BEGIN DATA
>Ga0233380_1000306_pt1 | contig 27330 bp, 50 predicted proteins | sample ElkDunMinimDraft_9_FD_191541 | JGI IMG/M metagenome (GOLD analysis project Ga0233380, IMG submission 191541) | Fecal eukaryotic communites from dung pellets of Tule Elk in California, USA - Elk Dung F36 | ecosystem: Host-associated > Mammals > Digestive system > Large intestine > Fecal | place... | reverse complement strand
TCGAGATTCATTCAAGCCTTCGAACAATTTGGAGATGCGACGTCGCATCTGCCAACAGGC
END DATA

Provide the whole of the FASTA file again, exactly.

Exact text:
>Ga0233380_1000306_pt1 | contig 27330 bp, 50 predicted proteins | sample ElkDunMinimDraft_9_FD_191541 | JGI IMG/M metagenome (GOLD analysis project Ga0233380, IMG submission 191541) | Fecal eukaryotic communites from dung pellets of Tule Elk in California, USA - Elk Dung F36 | ecosystem: Host-associated > Mammals > Digestive system > Large intestine > Fecal | place... | reverse complement strand
TCGAGATTCATTCAAGCCTTCGAACAATTTGGAGATGCGACGTCGCATCTGCCAACAGGC